> sendto() with no connect()).


    [...]

    > The application must now send more than one UDP packet per frame to
    > each device.
    >
    > I basically have two options:
    >
    > 1. Create a new socket for each of these new pieces of data.


    [...]

    > 2. Share one socket per device.


    [...]

    > because of the way the application is designed it is *far* easier to
    > implement number 1 than number 2 (option 1 requires little
    > additional code, option 2 requires nearly a complete rewrite of the
    > hardware interface portion of the application).


    There could be a third option: Create an additional file descriptor
    refering to the already existing socket (eg, using dup(2)). This would
    still cause the process descriptor table to grow, but without an
    increase in the actual number of sockets.

    [...]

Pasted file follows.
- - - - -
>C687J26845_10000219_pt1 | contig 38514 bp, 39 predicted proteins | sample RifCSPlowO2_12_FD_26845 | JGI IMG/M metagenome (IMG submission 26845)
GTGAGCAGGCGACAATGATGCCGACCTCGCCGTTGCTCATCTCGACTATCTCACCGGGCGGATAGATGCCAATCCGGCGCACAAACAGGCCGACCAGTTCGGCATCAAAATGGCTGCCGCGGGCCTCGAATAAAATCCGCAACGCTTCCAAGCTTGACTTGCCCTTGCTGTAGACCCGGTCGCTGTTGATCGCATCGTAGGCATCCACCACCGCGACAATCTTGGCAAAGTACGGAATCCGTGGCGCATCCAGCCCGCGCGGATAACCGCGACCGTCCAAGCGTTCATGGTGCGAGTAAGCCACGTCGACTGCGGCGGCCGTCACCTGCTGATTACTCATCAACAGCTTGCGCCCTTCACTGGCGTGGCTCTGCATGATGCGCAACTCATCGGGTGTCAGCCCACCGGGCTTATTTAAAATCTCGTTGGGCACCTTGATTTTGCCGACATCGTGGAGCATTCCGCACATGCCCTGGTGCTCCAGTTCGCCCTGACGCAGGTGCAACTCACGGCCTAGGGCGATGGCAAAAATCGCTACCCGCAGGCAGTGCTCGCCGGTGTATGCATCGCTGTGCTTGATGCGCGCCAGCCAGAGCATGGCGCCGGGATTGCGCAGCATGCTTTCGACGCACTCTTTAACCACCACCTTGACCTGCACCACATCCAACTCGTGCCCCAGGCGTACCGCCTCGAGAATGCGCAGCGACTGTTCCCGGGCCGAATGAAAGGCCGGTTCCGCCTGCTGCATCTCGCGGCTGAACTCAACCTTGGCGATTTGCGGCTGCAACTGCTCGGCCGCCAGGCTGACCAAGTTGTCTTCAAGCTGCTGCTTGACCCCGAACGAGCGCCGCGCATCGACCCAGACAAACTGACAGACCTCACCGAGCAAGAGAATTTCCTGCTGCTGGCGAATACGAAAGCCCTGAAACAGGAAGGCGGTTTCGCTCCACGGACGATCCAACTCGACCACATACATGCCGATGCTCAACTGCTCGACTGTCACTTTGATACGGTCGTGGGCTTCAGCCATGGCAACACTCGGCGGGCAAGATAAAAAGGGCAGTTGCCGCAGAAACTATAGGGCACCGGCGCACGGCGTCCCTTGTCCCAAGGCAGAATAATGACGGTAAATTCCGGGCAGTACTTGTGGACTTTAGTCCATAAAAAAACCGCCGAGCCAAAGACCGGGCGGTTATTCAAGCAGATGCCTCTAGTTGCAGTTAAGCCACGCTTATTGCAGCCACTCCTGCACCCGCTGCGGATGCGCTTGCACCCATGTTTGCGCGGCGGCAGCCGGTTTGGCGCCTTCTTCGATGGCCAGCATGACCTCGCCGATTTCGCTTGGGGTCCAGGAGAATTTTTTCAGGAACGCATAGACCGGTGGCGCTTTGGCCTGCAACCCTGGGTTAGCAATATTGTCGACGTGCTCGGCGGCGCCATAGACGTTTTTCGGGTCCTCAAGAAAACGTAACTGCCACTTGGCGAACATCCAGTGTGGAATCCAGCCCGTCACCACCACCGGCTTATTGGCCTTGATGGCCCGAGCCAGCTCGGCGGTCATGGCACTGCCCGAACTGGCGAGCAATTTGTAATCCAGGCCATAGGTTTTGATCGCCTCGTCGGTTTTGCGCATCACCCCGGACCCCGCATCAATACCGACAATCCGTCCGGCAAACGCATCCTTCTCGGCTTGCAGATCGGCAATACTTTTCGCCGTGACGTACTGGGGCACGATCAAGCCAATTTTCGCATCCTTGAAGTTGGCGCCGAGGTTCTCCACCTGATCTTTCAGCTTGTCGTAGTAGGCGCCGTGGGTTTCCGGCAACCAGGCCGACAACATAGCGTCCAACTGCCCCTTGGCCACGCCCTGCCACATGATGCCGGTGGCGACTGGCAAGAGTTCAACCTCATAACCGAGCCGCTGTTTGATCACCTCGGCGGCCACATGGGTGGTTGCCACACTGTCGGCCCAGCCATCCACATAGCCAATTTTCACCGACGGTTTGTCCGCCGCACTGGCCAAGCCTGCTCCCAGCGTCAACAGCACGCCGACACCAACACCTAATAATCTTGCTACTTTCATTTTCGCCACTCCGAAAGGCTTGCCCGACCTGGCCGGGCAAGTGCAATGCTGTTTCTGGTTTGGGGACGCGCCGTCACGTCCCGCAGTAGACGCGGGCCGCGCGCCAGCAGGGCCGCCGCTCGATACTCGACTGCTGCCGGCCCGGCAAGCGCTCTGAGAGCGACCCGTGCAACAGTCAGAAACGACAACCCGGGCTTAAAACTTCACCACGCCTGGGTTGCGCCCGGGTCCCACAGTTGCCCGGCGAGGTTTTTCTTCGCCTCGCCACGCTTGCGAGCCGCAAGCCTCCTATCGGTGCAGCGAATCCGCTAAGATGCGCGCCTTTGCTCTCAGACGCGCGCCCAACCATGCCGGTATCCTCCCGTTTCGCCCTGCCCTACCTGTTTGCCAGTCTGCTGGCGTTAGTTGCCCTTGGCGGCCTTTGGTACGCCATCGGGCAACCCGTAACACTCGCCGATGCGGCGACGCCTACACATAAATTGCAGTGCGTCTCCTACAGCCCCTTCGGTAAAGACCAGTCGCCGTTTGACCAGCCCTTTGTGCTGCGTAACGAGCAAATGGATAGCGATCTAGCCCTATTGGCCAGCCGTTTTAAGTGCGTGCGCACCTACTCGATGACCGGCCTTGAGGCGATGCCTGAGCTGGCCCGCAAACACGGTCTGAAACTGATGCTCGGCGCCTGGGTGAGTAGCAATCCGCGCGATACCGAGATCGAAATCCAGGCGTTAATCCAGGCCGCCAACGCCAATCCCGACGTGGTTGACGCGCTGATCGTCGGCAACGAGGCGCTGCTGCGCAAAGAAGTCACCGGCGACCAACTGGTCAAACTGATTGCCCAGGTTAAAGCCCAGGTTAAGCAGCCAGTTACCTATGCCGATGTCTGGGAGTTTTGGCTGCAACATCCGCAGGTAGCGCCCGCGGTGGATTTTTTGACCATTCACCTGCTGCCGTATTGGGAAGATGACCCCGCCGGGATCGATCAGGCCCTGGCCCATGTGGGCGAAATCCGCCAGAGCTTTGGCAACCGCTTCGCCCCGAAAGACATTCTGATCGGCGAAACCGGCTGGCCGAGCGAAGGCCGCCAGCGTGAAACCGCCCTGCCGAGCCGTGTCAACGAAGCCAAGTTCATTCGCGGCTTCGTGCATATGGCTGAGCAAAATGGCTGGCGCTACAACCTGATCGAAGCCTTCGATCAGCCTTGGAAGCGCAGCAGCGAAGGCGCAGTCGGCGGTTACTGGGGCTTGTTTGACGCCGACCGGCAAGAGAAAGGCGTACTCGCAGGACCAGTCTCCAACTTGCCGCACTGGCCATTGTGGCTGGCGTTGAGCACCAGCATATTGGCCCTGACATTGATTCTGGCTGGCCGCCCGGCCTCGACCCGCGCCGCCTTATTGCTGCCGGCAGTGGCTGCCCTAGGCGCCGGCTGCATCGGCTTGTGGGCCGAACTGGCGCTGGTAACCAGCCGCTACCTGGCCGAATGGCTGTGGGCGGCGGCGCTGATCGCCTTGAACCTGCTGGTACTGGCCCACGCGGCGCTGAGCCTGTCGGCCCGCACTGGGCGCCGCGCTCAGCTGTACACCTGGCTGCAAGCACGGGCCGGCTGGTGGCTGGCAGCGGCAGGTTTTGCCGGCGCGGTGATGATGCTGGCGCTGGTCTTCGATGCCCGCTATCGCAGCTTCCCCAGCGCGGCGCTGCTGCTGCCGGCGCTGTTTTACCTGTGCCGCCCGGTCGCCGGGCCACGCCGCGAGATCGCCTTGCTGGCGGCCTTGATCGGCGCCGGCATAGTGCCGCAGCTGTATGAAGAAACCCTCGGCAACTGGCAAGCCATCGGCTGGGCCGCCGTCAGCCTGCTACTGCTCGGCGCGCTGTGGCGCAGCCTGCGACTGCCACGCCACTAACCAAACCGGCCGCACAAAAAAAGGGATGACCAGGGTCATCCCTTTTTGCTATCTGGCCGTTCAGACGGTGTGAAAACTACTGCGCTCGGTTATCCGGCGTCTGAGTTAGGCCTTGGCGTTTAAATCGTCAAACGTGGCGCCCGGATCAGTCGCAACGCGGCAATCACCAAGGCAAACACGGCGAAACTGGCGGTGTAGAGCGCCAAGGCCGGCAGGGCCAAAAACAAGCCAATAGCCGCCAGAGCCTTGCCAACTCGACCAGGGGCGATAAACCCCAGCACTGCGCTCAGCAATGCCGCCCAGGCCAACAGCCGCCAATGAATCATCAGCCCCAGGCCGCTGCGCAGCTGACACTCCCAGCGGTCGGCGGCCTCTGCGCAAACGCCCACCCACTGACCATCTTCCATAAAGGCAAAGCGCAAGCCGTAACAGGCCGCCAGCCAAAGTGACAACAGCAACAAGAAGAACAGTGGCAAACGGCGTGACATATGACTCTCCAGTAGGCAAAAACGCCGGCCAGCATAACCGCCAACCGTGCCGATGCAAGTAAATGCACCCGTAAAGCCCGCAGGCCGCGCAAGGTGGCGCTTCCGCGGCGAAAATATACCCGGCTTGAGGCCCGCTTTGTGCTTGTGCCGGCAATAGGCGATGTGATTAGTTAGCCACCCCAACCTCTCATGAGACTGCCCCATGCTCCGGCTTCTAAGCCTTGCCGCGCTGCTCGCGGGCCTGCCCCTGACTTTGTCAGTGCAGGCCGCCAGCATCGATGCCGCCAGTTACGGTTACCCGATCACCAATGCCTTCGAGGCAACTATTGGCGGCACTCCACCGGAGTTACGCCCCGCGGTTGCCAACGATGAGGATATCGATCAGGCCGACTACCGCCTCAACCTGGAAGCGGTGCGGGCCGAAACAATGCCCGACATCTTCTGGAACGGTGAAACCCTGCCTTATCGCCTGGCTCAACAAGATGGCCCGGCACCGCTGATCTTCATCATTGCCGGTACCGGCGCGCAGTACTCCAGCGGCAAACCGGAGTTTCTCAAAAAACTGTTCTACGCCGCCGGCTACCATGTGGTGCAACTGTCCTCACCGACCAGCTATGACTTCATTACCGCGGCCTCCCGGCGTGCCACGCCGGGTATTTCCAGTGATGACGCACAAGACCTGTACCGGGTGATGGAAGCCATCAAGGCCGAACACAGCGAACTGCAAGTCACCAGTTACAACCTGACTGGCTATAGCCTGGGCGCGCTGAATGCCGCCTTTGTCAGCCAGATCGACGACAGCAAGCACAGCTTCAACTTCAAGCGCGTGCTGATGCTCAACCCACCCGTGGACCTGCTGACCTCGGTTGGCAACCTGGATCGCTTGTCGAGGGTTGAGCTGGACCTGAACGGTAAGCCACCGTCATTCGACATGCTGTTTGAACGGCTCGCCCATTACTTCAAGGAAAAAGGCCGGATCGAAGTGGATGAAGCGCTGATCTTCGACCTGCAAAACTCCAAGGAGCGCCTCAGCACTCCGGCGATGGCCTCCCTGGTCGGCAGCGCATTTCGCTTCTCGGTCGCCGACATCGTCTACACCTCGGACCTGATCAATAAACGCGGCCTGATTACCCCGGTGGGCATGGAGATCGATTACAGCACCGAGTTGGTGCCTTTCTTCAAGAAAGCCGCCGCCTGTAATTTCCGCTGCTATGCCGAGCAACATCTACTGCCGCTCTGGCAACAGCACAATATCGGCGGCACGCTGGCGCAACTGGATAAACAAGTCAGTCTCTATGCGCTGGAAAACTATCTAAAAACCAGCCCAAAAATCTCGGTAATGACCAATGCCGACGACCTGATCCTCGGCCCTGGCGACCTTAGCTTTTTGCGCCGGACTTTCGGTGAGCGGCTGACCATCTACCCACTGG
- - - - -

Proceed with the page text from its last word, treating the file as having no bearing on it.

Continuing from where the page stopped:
> Is there a significant amount of overhead associated with sending
    > less packets over more sockets to the same destination, rather than
    > more packets over less sockets? Or will option 1 have similar
    > performance?


    These are two different questions. AFAIK, there should be no drastic
    overhead when using multiple sockets to send data from the same
    process, at least with blocking I/O, insofar the protocol
    implementation has any built-in local flow control at all, which would
    be atypical for UDP. But using 16 times the amount of kernel
    ressources could have a performance impact, eg by reducing the amount
    of RAM available for application use.

  3. Re: Overhead, UDP: Many packets on 1 socket vs. one packet and many ?sockets.

    Jason C wrote:
    > I have an application that communicates with a series of devices on
    > a gigabit LAN network (64 or more devices) using UDP. It is